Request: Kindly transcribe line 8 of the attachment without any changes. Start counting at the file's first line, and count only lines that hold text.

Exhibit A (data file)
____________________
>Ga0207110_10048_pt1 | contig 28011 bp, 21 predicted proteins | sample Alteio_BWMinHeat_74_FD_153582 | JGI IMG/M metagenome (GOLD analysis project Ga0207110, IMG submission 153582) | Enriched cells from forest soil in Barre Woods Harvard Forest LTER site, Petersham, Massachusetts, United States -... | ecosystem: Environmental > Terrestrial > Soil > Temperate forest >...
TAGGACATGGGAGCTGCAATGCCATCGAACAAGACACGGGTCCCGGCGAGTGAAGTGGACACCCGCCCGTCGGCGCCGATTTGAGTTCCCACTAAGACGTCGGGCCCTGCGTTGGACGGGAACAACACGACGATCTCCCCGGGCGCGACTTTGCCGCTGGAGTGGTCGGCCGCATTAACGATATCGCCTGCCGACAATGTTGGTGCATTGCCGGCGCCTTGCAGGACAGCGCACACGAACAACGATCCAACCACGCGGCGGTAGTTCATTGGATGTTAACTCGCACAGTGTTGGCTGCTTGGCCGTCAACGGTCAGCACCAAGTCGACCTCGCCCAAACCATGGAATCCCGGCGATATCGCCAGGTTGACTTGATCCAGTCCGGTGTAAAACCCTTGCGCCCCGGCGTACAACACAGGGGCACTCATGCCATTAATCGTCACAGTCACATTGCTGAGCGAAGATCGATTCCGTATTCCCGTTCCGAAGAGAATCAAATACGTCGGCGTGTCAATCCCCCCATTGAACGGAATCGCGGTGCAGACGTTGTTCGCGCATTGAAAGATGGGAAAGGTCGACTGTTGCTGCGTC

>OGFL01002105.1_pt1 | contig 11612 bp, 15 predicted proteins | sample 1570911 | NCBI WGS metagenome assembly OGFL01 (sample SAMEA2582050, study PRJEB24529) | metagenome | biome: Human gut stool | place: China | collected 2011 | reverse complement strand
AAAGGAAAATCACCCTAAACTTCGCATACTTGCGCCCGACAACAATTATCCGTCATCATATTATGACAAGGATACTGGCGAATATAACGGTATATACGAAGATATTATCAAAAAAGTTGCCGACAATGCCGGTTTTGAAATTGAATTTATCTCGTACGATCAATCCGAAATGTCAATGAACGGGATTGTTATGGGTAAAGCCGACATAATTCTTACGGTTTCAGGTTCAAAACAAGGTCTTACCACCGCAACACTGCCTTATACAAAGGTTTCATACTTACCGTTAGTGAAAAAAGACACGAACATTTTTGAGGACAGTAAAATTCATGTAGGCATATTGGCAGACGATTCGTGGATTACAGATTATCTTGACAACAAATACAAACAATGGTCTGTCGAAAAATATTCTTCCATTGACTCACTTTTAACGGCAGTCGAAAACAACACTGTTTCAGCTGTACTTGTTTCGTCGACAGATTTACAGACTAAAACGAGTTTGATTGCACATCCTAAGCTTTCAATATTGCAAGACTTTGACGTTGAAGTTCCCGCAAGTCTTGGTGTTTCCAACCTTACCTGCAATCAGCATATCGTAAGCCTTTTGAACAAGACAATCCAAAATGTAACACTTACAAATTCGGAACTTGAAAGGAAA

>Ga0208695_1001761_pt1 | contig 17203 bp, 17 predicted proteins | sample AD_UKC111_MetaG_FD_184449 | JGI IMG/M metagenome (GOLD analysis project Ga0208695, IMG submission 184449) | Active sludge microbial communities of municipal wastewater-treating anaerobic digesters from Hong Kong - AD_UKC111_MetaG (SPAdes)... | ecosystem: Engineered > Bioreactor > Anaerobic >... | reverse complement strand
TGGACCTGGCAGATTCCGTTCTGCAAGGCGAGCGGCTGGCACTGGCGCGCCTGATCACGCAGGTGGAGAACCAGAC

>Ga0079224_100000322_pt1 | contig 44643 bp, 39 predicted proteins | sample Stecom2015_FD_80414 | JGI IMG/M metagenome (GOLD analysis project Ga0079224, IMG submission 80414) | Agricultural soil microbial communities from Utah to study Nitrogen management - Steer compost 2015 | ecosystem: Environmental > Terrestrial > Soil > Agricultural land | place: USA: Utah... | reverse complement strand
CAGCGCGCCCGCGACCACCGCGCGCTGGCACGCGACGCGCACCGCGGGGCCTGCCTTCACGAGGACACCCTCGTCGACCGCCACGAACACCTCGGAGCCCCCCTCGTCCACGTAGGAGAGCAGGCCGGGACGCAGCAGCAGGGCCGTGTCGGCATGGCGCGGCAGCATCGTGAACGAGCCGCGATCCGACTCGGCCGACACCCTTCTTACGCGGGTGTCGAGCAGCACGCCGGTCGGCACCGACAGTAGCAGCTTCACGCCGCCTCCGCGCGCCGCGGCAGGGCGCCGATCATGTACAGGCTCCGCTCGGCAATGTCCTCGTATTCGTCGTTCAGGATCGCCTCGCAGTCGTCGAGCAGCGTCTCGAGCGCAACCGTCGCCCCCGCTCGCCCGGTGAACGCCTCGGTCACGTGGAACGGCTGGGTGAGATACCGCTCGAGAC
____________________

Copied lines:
CAGCGCGCCCGCGACCACCGCGCGCTGGCACGCGACGCGCACCGCGGGGCCTGCCTTCACGAGGACACCCTCGTCGACCGCCACGAACACCTCGGAGCCCCCCTCGTCCACGTAGGAGAGCAGGCCGGGACGCAGCAGCAGGGCCGTGTCGGCATGGCGCGGCAGCATCGTGAACGAGCCGCGATCCGACTCGGCCGACACCCTTCTTACGCGGGTGTCGAGCAGCACGCCGGTCGGCACCGACAGTAGCAGCTTCACGCCGCCTCCGCGCGCCGCGGCAGGGCGCCGATCATGTACAGGCTCCGCTCGGCAATGTCCTCGTATTCGTCGTTCAGGATCGCCTCGCAGTCGTCGAGCAGCGTCTCGAGCGCAACCGTCGCCCCCGCTCGCCCGGTGAACGCCTCGGTCACGTGGAACGGCTGGGTGAGATACCGCTCGAGAC